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I produced for him; I didn’t care who, so really he was the first budget line rather than a true independent. There was Melodisc dealing with very ethnic Jamaican things, mainly on 10″. Siggy Jackson worked for a guy  called Emil Shalit. All of us used to talk because we were the pioneers, but I was the one who started the first full-blown label – singles, EP’s, LP’s. First one to put single in (picture) sleeves; the first one to come out with different lines – a jazz line (CJS – Collectors Jazz Series); a country line (CW series), and when London got fed up releasing Starday I took Starday, CEL for Celebrity Series; the first one to do gatefold sleeves. That really is the background to how Ember started.

I had hits in spite of myself. Little Drummer Boy – 300,000 sales for an independent was phenomenal. I had no promotion budget. Onward Christian Soldiers nearly 700,000. I found the first Dave Clark record and put it out.

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Joe Meek had a label called Triumph, went into liquidation. We were all friends, the independents, they all came down to the club. It was like a little circle and Joe said to me ‘I’ve got this new recording of Angela Jones. I’ve just signed Michael Cox with a song called Angela Jones and I really don’t want to know. The liquidator doesn’t know I’ve got this – will you put it out on Ember and pay me the royalties?’ I look at it – one of the songs is my publishing, by pure fluke. So my third Ember record was in fact a Triumph record. We pressed a few copies (Ember S103) but we used all Joe’s remaining stock he’d pressed to beat the liquidator. That’s really what we did if you want to know the truth.

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The fourth record we put out……my wife said to me in 1959 or 1960:’You’re going on holiday whether you like it or not.’ I don’t know why we chose Jamaica but we decided to go to The Playboy Club there. We get there and Ocho Rios is ten minutes away over the Blue Mountain. We got an inter-island flight on Jamaican Airlines and saw this nice little jet there but when we get to it, it’s a three-seater and she hates flying at the best of times. I bundled her in and up we go, the wheels don’t go down, we nearly touch the top of the mountains and we’re in Ocho Rios and she is that colour! She says ‘I don’t care how long it takes on the way back – we’re going by road.’ We have a breakdown and I bump into Desmond Dekker and I listen to a little thing he’s cut called ‘The Israelites’ which I didn’t understand, and while we’re waiting I met the Kong brothers who’d produced it. I stayed extra time, went to their house and signed up Beverley’s Records – well some of their stuff, only to find they’d also sold it to some of my friends in London, the original Trojan. I put it out on Ember. I let them keep it on their label but they had to pay me royalties. Leslie Kong had sold it to MCA and EMI, both of whom came out of the woodwork to get me and I saw them off. I had Desmond’s signature; I had the Kong brothers’ signatures and I made them swear it in front of the Jamaican government. Their lawyers Myers Fletcher and Gordon knew that I knew those royalties were being paid out of the country and that’s a jailable offence in Jamaica. They were also dealing in that stuff, ganja, which you would have known by another name – cannabis, not that I would have said anything, but they knew they’d better not mess. My reputation was getting to be ‘if you deal with him and he shakes your hand you’ll get everything – he’s very fair – but if you cross him, God help you’ and in those days I had a temper and a long memory.                 4e4817f8defe3df7103b91154c5c3ad6--bongo-ska.jpg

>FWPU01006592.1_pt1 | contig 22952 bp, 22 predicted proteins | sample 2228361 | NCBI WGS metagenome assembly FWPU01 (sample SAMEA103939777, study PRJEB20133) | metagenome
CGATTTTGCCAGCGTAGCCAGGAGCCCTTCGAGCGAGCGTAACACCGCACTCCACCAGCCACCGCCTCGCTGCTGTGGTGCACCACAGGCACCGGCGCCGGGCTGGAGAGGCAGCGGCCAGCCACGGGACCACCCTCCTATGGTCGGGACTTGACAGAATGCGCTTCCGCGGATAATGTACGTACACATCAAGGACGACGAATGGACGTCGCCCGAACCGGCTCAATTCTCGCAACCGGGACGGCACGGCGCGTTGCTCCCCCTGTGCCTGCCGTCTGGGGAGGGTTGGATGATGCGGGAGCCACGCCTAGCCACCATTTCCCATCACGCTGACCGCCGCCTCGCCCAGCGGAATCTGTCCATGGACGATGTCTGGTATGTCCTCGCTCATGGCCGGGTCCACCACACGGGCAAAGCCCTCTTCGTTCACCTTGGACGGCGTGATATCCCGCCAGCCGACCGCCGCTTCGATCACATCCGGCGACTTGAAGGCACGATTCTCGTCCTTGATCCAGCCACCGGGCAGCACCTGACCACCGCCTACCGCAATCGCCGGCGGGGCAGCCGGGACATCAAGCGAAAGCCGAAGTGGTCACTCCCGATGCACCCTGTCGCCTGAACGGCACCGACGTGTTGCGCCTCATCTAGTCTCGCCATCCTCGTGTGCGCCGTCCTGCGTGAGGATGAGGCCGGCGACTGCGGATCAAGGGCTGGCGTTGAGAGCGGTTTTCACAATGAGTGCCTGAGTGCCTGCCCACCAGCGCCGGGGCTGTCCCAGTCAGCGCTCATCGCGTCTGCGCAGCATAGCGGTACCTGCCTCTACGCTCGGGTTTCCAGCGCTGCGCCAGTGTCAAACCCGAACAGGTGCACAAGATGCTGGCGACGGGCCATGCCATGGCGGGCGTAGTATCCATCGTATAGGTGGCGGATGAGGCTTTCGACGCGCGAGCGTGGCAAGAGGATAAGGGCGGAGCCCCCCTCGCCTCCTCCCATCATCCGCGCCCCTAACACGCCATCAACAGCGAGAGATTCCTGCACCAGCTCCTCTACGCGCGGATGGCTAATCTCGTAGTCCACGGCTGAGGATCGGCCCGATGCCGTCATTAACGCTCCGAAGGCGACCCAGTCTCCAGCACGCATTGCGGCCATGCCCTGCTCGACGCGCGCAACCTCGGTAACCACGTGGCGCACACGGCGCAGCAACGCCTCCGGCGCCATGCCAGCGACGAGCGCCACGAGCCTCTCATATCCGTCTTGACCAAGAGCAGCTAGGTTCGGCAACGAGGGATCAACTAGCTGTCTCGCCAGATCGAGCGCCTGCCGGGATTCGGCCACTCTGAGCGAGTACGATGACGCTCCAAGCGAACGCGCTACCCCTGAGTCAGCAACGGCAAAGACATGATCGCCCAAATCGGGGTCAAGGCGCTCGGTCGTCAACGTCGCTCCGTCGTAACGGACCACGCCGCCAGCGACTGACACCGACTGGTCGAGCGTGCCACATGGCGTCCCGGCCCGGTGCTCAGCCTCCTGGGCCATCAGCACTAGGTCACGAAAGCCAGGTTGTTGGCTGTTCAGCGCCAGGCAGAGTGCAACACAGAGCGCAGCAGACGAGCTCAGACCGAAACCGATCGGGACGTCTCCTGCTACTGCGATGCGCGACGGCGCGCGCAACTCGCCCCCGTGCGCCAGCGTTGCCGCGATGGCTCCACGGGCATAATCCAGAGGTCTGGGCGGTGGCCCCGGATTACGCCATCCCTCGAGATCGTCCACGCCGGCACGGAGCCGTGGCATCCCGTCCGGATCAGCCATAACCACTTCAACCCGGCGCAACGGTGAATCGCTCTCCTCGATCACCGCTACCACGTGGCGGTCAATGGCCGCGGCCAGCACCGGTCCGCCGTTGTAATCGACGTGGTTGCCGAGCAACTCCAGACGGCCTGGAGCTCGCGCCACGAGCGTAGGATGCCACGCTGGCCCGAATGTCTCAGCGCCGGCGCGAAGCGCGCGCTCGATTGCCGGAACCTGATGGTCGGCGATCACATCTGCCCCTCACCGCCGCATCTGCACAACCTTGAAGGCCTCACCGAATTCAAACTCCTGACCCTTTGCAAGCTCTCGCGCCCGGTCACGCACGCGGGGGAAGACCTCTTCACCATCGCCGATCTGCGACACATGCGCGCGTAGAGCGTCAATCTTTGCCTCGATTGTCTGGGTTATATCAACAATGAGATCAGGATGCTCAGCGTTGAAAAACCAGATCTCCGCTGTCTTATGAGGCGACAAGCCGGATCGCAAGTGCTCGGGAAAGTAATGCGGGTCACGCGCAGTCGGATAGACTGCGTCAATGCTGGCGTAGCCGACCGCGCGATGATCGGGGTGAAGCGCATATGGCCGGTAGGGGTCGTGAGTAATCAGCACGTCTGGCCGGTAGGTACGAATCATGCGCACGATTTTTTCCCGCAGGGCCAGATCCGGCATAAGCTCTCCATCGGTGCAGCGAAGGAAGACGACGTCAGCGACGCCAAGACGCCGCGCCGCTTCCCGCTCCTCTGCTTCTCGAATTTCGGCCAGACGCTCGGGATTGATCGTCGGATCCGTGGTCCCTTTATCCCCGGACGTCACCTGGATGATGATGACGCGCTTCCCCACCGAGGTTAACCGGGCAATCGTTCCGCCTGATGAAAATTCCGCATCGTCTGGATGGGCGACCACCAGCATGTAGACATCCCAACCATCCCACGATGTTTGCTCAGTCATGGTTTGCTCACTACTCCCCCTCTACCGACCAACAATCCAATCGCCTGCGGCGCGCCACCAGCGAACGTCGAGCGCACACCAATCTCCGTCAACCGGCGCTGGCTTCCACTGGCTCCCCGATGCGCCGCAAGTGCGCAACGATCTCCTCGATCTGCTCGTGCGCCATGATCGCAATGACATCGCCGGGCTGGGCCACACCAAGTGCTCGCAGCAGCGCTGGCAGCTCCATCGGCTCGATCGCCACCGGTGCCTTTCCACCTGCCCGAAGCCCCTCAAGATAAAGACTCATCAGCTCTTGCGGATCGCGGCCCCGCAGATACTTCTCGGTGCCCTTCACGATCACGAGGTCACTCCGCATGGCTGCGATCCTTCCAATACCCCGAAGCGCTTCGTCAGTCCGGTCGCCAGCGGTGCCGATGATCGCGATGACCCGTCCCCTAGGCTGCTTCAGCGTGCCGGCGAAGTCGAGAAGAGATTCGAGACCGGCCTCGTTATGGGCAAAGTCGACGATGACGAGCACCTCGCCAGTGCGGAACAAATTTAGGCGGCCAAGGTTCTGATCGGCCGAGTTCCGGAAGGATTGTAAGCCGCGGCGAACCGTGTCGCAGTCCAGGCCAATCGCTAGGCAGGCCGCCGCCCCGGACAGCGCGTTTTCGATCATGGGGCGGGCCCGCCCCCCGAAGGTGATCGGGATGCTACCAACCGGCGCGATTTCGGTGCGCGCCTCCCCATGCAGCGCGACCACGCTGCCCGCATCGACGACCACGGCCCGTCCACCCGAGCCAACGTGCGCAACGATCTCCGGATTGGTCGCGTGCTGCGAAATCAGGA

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Anyway, I do the deal with Uni in the States after proving to MCA they had no rights, but they said they had this Uni label and I fell in love with Russ Regan who was one of the best. Russ loved the record so I saved MCA’s face by giving them a deal, a 1% over ride, and it went to No.1 as you know, it sold nearly a million. When I got paid it was on 400,000. We also put it out on Ember and it may also have been on Trojan.

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At thgat time I brought in Hal Shaper and Hal got the publishing on it for our company. He had to fight Chris Blackwell at Island who thought he had it and in turn had passed it on to A&M’s publishing. So there was a battle royal but we finished up owning the song – it may have been less that 100%.

That’s how our label grew until 1966 when…..

And there, I’ll leave you to ponder the next tantalising episode, which again involved EMI’s legendary MD L.G. Wood.

Text © David Hughes, 2017, all ilustrations courtesy Google search and are for that purpose only.

 

 

 

 

 

 

 

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About dhvinyl

Lifelong obsession with music, 33 years in the music business, 40 years immersed in selling old records, 18 years retired!
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2 Responses to A Personal History of the British Record Business 48 – Jeffrey Kruger 5.

  1. Enjoyed that thanks DH

    Like